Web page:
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From Gianugo Rabellino <gian...@gmail.com>
Subject Re: XULifying CForms (yet another attempt?)
Date Tue, 11 Oct 2005 08:25:59 GMT
On 10/10/05, Stefano Mazzocchi <stefano@apache.org> wrote:
> I've been working heavily with XUL recently and I have to say, it could
> be a refreshing experience if you were used to build DHTML applications.
>
> At the same time, be aware that XUL is normally used "inside" the
> mozilla security sandbox (say, loaded with chrome:// instead of being
> loaded with http:// or file://), things change rather dramatically when
> you use "remote XUL" (as it is called when you load XUL from http:// as
> opposed to "local XUL".

>From what I reckon, the security sandbox shouldn't be that much of an
issue when dealing just with forms with no access to local resources.
Things of course would change when it comest to mangling with the
user's station, such as writing files or opening socket connections to
different hosts, but it shouldn't be different from applets, to say
the least.

> As far as XBL goes, I would suggest to start without and see how far you
> can keep going without it (which, for me, is pretty far since I'm not
> developing reusable UI widgets)

Then again, a good lot of CForms is about reusable UI widgets, which
makes me think that we'll need XBL pretty soon. Is there a reason to
be scared though? I don't quite find XBL, in its simplest
incarnations, a daunting technology: if you use it as a poor's man
XSLT/macro processor it's more or less a piece of cake. I agree,
though, on staying away from overcomplication as much as we can.

> As for as XHTML, XUL does *NOT* replace XHTML, in fact, you can consider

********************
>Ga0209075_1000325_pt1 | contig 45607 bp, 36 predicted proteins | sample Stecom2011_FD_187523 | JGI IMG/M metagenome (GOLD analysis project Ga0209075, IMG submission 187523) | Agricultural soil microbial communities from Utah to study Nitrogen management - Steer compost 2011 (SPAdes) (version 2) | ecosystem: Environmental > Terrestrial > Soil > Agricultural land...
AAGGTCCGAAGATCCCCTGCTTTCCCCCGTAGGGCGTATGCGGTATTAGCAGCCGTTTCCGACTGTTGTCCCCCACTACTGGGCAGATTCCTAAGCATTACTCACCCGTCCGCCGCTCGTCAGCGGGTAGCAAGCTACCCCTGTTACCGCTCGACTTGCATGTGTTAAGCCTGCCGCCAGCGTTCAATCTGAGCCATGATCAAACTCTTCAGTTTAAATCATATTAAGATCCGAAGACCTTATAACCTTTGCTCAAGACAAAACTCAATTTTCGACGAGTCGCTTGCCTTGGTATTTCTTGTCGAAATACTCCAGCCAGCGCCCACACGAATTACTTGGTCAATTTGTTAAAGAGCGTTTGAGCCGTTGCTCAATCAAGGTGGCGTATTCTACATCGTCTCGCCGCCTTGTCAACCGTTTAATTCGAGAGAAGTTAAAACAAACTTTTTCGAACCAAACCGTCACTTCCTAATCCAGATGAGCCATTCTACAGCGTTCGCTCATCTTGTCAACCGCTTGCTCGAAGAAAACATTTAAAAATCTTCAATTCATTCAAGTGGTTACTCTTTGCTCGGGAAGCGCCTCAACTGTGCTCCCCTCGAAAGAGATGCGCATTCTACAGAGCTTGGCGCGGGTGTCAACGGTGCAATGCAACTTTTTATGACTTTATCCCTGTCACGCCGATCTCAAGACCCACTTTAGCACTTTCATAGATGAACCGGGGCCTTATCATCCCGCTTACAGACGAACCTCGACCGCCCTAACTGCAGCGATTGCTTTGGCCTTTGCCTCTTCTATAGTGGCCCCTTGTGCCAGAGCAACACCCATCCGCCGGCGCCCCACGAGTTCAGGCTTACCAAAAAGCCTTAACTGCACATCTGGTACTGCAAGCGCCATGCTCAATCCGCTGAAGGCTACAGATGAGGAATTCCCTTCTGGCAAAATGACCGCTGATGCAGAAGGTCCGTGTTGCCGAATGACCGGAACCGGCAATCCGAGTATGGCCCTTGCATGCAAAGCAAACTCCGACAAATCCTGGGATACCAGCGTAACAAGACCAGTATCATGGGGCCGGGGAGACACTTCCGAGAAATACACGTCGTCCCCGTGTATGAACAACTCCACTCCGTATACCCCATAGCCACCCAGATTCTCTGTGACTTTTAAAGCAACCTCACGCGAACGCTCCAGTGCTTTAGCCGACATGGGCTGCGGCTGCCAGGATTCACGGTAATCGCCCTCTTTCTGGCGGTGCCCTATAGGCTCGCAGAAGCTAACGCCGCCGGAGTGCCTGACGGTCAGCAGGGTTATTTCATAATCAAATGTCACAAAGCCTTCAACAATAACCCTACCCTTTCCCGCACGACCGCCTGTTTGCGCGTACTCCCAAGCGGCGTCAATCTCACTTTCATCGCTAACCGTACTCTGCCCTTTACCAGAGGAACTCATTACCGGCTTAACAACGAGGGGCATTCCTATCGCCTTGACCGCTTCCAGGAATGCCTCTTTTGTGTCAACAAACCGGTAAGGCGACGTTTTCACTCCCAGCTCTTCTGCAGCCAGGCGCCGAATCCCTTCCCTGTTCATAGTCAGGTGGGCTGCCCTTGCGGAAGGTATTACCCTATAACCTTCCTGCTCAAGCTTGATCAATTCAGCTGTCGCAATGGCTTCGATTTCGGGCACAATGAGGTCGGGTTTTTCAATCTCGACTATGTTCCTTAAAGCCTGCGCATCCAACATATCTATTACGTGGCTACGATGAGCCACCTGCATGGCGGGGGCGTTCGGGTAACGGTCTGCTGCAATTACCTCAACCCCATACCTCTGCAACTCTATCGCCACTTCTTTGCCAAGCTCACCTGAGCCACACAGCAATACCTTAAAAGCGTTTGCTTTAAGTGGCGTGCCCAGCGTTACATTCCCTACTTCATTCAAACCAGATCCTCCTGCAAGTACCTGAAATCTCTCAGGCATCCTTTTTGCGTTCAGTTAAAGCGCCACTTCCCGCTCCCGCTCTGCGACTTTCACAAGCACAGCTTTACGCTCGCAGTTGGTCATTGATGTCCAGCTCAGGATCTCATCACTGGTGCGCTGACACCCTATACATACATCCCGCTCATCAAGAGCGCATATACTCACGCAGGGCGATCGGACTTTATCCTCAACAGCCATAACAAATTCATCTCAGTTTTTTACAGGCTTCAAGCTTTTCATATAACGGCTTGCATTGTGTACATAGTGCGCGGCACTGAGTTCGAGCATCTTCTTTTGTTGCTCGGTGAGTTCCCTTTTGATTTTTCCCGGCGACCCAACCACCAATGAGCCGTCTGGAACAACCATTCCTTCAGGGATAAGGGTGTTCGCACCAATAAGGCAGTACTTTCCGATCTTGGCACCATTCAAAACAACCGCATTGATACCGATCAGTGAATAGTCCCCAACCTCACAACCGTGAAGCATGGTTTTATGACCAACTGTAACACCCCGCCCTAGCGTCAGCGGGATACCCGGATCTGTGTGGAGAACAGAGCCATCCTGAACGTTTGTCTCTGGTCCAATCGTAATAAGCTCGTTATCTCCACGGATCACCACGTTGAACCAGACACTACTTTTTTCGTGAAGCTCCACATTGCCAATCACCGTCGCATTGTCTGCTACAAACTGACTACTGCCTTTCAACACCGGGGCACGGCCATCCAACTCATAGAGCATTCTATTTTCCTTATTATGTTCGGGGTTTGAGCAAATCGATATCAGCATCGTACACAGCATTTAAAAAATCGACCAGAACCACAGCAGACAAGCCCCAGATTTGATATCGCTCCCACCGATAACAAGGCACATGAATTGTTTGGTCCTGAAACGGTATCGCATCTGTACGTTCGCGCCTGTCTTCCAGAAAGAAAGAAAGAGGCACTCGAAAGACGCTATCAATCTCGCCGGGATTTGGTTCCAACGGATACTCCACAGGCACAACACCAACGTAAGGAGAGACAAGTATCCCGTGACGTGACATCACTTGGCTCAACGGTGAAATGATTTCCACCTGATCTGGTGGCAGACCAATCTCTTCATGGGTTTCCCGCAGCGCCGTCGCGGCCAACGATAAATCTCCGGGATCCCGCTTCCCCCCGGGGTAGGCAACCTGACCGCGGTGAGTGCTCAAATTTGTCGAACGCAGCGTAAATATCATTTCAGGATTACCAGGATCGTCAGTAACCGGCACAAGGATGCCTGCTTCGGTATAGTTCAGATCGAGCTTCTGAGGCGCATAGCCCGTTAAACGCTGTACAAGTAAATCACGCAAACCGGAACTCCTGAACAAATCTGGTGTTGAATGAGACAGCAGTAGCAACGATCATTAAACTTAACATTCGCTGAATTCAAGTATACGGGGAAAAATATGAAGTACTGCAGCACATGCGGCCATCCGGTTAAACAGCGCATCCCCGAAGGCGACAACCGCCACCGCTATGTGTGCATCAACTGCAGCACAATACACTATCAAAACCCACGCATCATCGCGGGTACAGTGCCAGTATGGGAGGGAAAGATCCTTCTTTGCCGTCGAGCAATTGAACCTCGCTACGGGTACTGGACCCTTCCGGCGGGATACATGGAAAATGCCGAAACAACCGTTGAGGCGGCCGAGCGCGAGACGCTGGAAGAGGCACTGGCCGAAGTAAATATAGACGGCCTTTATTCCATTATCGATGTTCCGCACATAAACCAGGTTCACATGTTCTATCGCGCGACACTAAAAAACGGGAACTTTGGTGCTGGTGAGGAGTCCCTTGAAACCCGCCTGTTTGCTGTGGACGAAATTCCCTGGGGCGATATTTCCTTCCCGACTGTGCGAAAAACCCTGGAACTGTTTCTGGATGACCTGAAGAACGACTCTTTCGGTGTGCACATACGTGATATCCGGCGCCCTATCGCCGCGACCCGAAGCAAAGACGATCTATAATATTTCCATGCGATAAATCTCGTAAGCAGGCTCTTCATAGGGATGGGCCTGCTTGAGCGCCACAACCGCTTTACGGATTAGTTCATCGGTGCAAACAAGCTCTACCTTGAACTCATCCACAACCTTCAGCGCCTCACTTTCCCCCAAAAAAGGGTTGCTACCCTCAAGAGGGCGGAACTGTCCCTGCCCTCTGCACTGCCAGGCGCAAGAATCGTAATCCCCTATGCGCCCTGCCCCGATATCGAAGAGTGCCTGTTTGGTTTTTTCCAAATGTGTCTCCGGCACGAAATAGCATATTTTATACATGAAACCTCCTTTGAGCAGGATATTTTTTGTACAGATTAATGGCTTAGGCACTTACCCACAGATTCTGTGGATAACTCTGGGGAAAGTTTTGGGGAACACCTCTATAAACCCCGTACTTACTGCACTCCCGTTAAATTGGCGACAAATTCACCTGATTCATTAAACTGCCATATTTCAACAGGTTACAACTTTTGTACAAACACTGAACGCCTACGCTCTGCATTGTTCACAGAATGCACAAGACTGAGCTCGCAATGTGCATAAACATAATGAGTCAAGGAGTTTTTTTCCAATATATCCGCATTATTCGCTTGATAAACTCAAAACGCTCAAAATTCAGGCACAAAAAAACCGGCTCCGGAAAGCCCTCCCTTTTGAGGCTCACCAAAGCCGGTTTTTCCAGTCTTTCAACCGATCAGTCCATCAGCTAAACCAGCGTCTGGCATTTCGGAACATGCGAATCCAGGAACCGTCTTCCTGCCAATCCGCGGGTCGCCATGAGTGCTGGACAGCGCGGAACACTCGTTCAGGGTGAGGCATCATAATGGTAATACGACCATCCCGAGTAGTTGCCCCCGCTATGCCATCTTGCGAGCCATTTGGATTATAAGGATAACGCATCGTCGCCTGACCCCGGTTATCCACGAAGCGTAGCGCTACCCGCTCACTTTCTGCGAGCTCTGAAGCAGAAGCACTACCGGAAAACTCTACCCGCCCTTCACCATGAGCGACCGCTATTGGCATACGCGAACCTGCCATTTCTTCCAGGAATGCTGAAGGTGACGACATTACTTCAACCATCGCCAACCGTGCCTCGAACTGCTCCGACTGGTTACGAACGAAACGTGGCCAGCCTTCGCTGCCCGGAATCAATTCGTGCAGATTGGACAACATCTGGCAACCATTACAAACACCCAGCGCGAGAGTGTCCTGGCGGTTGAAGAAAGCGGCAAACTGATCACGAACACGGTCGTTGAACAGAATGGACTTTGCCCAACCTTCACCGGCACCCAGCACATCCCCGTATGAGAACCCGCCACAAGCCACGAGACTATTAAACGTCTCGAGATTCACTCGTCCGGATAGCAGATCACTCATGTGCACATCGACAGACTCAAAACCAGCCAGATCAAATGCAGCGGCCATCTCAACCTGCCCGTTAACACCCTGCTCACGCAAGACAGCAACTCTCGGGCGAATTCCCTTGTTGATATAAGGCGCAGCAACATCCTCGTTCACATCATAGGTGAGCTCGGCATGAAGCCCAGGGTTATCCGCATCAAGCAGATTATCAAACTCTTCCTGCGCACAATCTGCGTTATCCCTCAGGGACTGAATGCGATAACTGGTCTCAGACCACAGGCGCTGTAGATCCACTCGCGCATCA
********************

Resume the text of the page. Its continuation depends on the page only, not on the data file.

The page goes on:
> it as an extension to it. There are things that are, IMO, but better
> than in XHTML (the vbox/hbox/flex model, for example, *WAAAAAY* better
> than the stinking table/tr/td or even better than the CSS3 column
> layouts) but some XUL widgets are nothing but reusable XHTML constructs
> with embedded style and behavior (and that's why XBL is related to CSS,
> you can think if XBL as an extension to CSS to make behavior portable
> and isolated.. too bad they got the syntax wrong, the use of the XML for
> XBL is a total golden hammer instance if you ask me)

<rant>
Now, call me an old fart, but I don't quite like the continuous and
oh-so-fashionable XML bashing I see nowadays. Clearly, writing angle
brackets all over the place isn't the most comfortable way of working,
but as long as I will be able to (per)use transformations so that I
will be able to generate an application using just an XSL stylesheet
from a model, I'll be an happy puppy. I just wish we had a
(successful) alternate syntax to avoid the carpal tunnel syndrome, yet
XSLT/XPath/validations and friends are just too powerful technologies
that make me easily fogive input verbosity.
</rant>

> As far as roundtripping, Ajax all over the place is the only reasonable
> answer, IMO... be aware that this makes browser history and bookmarking
> an interesting problem.

Yup, my point exactly. One of the first problems to dissect is how
CForms can go from a navigation based framework to a real GUI, where
navigation happens locally and it's calculated (mostly) on the client.
This is my first and foremost concern and at times I have the feeling
that Xul in CForms will have to remain a pure translation of html
interfaces (as in s/\.html/\.xul/g). Not a big deal after all.

> At the same time, browsers are *NOT* build with that in mind and "remote
> XUL" cannot prevent the users from clicking the back button

Well, this is where continuation should help us. At least possibly. :-)

Ciao,
--
Gianugo Rabellino
Pro-netics s.r.l. -  http://www.pro-netics.com
Orixo, the XML business alliance: http://www.orixo.com
(blogging at http://www.rabellino.it/blog/)

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